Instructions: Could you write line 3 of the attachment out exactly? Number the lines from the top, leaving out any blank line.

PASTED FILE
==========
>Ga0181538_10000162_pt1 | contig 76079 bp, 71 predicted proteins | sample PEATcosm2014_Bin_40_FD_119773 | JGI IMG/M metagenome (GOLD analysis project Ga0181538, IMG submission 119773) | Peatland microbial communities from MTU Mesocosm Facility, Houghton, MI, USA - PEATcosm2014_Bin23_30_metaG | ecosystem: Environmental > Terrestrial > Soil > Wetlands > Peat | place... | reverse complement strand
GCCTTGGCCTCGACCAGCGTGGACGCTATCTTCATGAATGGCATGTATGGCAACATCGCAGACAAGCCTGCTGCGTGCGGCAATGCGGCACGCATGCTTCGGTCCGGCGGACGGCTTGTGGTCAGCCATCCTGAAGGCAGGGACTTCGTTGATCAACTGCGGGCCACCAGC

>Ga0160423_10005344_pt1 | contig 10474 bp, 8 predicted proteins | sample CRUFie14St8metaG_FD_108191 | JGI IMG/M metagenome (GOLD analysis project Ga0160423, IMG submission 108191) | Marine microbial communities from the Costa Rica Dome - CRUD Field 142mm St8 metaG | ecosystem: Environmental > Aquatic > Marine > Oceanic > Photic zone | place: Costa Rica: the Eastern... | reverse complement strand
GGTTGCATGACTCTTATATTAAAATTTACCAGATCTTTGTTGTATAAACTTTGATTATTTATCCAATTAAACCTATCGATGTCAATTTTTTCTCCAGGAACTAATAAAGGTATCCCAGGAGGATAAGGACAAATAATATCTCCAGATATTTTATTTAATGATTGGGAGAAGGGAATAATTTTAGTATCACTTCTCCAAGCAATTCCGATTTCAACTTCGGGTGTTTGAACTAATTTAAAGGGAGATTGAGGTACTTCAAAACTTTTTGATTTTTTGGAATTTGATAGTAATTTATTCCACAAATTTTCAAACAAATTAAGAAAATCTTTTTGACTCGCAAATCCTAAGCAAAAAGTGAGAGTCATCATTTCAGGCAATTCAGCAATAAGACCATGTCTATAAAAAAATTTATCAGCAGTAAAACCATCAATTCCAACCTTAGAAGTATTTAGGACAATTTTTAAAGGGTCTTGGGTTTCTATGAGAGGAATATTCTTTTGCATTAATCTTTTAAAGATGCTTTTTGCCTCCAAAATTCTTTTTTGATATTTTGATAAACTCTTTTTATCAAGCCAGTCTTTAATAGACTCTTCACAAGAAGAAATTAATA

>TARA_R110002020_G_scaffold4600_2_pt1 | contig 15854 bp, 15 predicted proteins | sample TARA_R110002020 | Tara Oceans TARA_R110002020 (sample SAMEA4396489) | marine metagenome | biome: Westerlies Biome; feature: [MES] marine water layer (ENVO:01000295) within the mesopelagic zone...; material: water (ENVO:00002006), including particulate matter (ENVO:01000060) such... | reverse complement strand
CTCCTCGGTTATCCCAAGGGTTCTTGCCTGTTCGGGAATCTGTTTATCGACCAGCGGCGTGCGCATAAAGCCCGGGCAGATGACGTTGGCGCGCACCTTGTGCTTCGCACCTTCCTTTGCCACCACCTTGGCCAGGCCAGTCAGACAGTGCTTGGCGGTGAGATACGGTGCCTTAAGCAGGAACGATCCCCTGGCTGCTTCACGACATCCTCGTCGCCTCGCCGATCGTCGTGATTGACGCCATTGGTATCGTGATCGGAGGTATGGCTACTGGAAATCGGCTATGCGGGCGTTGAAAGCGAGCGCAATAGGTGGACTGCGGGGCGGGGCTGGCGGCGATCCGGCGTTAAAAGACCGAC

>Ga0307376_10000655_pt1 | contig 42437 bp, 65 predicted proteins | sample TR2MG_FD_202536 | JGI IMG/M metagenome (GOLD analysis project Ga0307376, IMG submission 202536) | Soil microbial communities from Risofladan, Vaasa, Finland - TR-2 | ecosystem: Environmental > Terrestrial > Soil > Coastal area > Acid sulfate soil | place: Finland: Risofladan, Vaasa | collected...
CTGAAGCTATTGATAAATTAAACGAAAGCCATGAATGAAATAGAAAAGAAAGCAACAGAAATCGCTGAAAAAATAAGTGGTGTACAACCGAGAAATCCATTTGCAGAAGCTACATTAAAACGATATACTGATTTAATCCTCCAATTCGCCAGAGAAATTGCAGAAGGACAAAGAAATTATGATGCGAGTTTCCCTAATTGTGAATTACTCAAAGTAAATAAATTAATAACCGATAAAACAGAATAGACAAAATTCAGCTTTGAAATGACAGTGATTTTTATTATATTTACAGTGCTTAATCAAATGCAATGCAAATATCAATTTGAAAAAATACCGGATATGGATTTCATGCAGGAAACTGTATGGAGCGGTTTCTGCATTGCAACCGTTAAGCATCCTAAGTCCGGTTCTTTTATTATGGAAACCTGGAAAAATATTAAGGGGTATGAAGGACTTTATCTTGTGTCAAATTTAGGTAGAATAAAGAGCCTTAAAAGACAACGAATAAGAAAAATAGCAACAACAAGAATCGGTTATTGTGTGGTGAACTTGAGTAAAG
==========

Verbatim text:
>Ga0160423_10005344_pt1 | contig 10474 bp, 8 predicted proteins | sample CRUFie14St8metaG_FD_108191 | JGI IMG/M metagenome (GOLD analysis project Ga0160423, IMG submission 108191) | Marine microbial communities from the Costa Rica Dome - CRUD Field 142mm St8 metaG | ecosystem: Environmental > Aquatic > Marine > Oceanic > Photic zone | place: Costa Rica: the Eastern... | reverse complement strand